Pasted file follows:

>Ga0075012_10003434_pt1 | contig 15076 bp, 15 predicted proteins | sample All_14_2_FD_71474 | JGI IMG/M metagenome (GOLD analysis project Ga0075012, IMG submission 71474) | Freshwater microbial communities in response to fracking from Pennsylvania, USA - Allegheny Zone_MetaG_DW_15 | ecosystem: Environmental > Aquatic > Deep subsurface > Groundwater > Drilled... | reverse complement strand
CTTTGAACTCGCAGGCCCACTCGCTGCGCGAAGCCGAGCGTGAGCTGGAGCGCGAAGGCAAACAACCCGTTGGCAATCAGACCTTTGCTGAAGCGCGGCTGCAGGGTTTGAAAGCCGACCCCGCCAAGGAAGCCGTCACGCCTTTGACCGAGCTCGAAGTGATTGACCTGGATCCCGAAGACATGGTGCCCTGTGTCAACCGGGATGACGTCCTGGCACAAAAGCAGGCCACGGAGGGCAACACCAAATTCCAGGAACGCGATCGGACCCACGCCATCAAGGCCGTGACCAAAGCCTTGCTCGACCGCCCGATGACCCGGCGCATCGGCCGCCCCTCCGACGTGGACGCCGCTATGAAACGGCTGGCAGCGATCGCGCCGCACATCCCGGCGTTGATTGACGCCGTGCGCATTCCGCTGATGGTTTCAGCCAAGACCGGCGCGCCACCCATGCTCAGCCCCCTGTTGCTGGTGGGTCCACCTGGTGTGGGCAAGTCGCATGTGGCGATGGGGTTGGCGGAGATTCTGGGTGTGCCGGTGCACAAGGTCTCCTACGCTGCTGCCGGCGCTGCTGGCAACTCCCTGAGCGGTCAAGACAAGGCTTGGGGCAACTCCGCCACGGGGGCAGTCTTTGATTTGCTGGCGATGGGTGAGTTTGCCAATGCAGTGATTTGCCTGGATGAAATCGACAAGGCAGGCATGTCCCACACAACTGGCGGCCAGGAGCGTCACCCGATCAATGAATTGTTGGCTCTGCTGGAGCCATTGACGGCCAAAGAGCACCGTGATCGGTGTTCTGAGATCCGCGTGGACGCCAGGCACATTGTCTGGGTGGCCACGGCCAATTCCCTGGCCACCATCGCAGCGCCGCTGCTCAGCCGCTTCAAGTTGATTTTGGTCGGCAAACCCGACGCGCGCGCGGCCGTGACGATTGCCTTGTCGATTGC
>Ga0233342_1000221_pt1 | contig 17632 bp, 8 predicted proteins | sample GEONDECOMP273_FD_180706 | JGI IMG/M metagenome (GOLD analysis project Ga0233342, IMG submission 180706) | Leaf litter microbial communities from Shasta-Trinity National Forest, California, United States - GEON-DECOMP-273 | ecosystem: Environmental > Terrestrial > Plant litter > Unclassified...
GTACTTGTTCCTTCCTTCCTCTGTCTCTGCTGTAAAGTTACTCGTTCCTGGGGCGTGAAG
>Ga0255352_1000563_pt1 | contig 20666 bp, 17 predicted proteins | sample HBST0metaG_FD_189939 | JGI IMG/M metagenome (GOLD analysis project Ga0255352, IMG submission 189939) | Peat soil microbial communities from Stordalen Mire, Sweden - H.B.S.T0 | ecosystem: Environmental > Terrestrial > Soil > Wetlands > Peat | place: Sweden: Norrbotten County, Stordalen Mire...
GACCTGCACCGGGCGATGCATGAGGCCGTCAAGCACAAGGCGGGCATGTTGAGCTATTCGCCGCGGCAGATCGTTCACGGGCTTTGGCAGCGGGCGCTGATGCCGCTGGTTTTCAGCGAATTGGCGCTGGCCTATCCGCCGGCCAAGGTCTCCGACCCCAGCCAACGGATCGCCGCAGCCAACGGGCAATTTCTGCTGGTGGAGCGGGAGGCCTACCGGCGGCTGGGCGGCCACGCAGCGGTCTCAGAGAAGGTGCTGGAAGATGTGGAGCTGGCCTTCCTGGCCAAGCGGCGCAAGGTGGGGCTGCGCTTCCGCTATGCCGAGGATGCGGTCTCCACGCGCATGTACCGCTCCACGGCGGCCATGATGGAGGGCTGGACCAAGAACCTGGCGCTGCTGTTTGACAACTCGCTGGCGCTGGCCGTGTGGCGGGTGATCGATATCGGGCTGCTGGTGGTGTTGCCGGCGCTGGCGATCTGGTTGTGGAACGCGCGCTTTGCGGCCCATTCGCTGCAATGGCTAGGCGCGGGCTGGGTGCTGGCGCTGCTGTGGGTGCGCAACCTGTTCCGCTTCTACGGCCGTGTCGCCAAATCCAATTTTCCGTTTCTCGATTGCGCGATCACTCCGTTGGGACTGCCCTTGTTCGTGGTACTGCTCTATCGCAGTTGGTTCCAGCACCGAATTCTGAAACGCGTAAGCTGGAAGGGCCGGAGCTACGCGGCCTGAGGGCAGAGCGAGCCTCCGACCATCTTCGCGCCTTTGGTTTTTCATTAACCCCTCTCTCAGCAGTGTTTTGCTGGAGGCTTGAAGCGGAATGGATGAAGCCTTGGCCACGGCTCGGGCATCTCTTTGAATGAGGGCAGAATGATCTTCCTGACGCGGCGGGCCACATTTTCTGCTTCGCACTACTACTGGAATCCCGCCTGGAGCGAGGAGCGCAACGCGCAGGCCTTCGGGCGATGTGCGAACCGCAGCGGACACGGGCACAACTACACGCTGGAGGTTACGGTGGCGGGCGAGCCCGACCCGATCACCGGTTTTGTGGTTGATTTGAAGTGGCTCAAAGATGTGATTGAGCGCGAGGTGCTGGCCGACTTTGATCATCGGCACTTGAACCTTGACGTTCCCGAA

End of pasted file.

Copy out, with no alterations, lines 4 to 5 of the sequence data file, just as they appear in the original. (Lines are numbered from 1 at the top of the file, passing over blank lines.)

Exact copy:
GTACTTGTTCCTTCCTTCCTCTGTCTCTGCTGTAAAGTTACTCGTTCCTGGGGCGTGAAG
>Ga0255352_1000563_pt1 | contig 20666 bp, 17 predicted proteins | sample HBST0metaG_FD_189939 | JGI IMG/M metagenome (GOLD analysis project Ga0255352, IMG submission 189939) | Peat soil microbial communities from Stordalen Mire, Sweden - H.B.S.T0 | ecosystem: Environmental > Terrestrial > Soil > Wetlands > Peat | place: Sweden: Norrbotten County, Stordalen Mire...